In Thursday’s situational update DC Mayor Muriel Bowser (D), Chancellor of DC Public Schools (DCPS), Dr. Lewis D. Ferebee DC Health Director LaQuandra Nesbitt and Director of Homeland Security and Emergency Management Agency (HSEMA) Christopher Rodriguez spoke about the District vaccine rollout and DCPS plans for the 2021-2022 school year.
Bowser announced that starting tomorrow, Friday, Feb. 19 at 6:00 p.m., DC Health will make 2,450 appointments available for eligible DC residents. This week grocery store workers, social services workers and individuals working in food packaging or manufacturing are now eligible to receive the vaccine.
Grocery store workers include individuals who work at larger chain grocery stores and superstores as well as those who work at smaller establishments that sell food such as convenience stores, neighborhood markets, bodegas, and delis.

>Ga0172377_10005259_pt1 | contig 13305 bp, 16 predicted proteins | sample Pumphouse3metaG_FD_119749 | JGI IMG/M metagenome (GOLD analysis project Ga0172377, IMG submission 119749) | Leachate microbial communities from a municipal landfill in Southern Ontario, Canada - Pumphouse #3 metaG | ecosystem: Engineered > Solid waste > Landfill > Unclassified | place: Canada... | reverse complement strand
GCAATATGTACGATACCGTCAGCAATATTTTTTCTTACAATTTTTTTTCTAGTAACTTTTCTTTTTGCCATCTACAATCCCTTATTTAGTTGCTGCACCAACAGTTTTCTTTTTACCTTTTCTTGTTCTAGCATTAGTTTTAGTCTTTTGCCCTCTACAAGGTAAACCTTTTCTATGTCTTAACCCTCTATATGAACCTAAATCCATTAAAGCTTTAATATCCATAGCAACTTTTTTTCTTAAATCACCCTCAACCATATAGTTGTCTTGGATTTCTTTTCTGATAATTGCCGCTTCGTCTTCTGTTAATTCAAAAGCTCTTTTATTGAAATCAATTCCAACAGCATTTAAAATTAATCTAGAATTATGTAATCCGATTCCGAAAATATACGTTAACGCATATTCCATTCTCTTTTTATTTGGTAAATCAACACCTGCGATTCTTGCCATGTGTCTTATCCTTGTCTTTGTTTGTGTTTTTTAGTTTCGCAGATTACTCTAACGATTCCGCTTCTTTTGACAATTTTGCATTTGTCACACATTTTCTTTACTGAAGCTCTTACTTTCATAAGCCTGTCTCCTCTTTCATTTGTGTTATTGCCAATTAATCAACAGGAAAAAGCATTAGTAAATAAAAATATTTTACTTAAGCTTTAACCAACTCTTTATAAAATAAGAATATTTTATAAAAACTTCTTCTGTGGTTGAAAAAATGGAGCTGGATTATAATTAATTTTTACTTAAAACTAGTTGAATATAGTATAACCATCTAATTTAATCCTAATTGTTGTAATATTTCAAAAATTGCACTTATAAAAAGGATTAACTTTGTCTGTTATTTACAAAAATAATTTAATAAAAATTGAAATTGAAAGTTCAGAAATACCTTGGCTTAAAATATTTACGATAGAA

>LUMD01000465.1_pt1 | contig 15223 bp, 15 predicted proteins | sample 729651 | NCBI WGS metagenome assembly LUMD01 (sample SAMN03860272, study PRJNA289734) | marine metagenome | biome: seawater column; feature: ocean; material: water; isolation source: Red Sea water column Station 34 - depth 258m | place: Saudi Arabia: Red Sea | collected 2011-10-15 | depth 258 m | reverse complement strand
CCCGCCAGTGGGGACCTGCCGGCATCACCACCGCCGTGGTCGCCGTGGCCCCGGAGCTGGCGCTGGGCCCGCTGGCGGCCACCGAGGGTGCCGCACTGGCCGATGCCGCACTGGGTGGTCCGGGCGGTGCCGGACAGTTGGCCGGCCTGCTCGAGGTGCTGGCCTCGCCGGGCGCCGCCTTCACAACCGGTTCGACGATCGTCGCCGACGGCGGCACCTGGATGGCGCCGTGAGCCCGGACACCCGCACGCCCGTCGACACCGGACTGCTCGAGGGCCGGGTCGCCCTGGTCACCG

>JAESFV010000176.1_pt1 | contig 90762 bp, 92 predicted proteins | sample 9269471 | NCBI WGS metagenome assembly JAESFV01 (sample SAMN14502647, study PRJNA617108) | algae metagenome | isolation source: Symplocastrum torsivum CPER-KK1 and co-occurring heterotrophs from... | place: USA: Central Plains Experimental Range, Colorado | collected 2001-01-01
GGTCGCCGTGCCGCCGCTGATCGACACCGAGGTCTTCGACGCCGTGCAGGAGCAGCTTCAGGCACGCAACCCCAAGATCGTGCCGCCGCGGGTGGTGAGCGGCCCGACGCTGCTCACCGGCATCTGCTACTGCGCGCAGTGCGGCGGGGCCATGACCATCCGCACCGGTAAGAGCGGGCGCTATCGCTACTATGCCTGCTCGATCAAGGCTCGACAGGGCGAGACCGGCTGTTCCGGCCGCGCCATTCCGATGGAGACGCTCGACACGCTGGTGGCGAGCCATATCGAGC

Beginning the week of March 1, the vaccine will become available to DC residents over the age of 16 with qualifying medial conditions.
DC residents and workers can schedule an appointment when eligible by visiting coronavirus.dc.gov or by calling (855-363-0333).
Bowser and Ferebee laid out plans Thursday for future DCPS funding. He said the District’s public schools are looking to “build back stronger” in the coming year through funding a variety of programs.
Ferebee announced the proposal for these funds that includes $15 million for teacher growth, recruitment and retention, $27 million in student and educator technology, $33 million in student learning acceleration and social emotional supports, $3 million in new school programs and $9 million in learning innovations such as outdoor learning.
As a part of the $33 million effort to accelerate student learning, DCPS plans to offer Acceleration Academies and individualized support through tutoring. The Acceleration Academies are expected to serve 20-35% of students would provide small group support outside of school to help students achieve grade level benchmarks. Tutoring is expected to serve 10% of students and would consist of one-on-one or small group sessions two to five times per week.
Sarah Payne is a History and Neuroscience student at The University of Michigan interning with HillRag. She writes for and serves as an assistant news editor for Michigan’s student newspaper, The Michigan Daily. You can reach her at firstname.lastname@example.org.